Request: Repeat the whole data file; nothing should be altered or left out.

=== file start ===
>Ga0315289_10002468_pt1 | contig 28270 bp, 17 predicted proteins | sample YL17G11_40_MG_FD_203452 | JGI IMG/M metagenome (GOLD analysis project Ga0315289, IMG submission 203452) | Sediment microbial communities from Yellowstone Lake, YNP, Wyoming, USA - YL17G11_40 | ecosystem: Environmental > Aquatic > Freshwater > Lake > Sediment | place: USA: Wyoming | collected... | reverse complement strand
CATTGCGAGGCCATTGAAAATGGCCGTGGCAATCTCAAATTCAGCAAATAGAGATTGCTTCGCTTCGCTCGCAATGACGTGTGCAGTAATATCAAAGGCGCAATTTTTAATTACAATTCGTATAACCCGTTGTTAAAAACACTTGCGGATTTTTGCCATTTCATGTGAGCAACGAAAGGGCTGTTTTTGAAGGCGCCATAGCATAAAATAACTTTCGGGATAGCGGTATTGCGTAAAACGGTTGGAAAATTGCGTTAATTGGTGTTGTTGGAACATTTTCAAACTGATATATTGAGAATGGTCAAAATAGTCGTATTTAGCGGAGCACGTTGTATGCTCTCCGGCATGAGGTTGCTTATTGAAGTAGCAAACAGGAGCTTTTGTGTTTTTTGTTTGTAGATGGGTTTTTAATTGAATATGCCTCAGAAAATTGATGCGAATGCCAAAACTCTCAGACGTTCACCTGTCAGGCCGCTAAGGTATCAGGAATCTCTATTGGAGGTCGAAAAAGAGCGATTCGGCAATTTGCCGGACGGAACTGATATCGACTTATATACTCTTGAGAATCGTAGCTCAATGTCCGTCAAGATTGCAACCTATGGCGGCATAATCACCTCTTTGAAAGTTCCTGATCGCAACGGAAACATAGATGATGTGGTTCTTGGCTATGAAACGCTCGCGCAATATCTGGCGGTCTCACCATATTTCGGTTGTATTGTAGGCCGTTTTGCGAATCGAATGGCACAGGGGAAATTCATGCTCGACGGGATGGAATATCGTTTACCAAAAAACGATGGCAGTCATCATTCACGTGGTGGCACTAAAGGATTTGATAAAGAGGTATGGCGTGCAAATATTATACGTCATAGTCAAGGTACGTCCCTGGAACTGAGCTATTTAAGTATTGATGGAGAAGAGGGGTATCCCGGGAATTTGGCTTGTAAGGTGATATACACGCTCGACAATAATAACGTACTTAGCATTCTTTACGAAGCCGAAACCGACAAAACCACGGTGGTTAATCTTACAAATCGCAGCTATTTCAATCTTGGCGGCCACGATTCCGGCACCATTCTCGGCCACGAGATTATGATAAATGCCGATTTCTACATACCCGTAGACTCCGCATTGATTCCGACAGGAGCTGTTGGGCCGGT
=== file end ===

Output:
>Ga0315289_10002468_pt1 | contig 28270 bp, 17 predicted proteins | sample YL17G11_40_MG_FD_203452 | JGI IMG/M metagenome (GOLD analysis project Ga0315289, IMG submission 203452) | Sediment microbial communities from Yellowstone Lake, YNP, Wyoming, USA - YL17G11_40 | ecosystem: Environmental > Aquatic > Freshwater > Lake > Sediment | place: USA: Wyoming | collected... | reverse complement strand
CATTGCGAGGCCATTGAAAATGGCCGTGGCAATCTCAAATTCAGCAAATAGAGATTGCTTCGCTTCGCTCGCAATGACGTGTGCAGTAATATCAAAGGCGCAATTTTTAATTACAATTCGTATAACCCGTTGTTAAAAACACTTGCGGATTTTTGCCATTTCATGTGAGCAACGAAAGGGCTGTTTTTGAAGGCGCCATAGCATAAAATAACTTTCGGGATAGCGGTATTGCGTAAAACGGTTGGAAAATTGCGTTAATTGGTGTTGTTGGAACATTTTCAAACTGATATATTGAGAATGGTCAAAATAGTCGTATTTAGCGGAGCACGTTGTATGCTCTCCGGCATGAGGTTGCTTATTGAAGTAGCAAACAGGAGCTTTTGTGTTTTTTGTTTGTAGATGGGTTTTTAATTGAATATGCCTCAGAAAATTGATGCGAATGCCAAAACTCTCAGACGTTCACCTGTCAGGCCGCTAAGGTATCAGGAATCTCTATTGGAGGTCGAAAAAGAGCGATTCGGCAATTTGCCGGACGGAACTGATATCGACTTATATACTCTTGAGAATCGTAGCTCAATGTCCGTCAAGATTGCAACCTATGGCGGCATAATCACCTCTTTGAAAGTTCCTGATCGCAACGGAAACATAGATGATGTGGTTCTTGGCTATGAAACGCTCGCGCAATATCTGGCGGTCTCACCATATTTCGGTTGTATTGTAGGCCGTTTTGCGAATCGAATGGCACAGGGGAAATTCATGCTCGACGGGATGGAATATCGTTTACCAAAAAACGATGGCAGTCATCATTCACGTGGTGGCACTAAAGGATTTGATAAAGAGGTATGGCGTGCAAATATTATACGTCATAGTCAAGGTACGTCCCTGGAACTGAGCTATTTAAGTATTGATGGAGAAGAGGGGTATCCCGGGAATTTGGCTTGTAAGGTGATATACACGCTCGACAATAATAACGTACTTAGCATTCTTTACGAAGCCGAAACCGACAAAACCACGGTGGTTAATCTTACAAATCGCAGCTATTTCAATCTTGGCGGCCACGATTCCGGCACCATTCTCGGCCACGAGATTATGATAAATGCCGATTTCTACATACCCGTAGACTCCGCATTGATTCCGACAGGAGCTGTTGGGCCGGT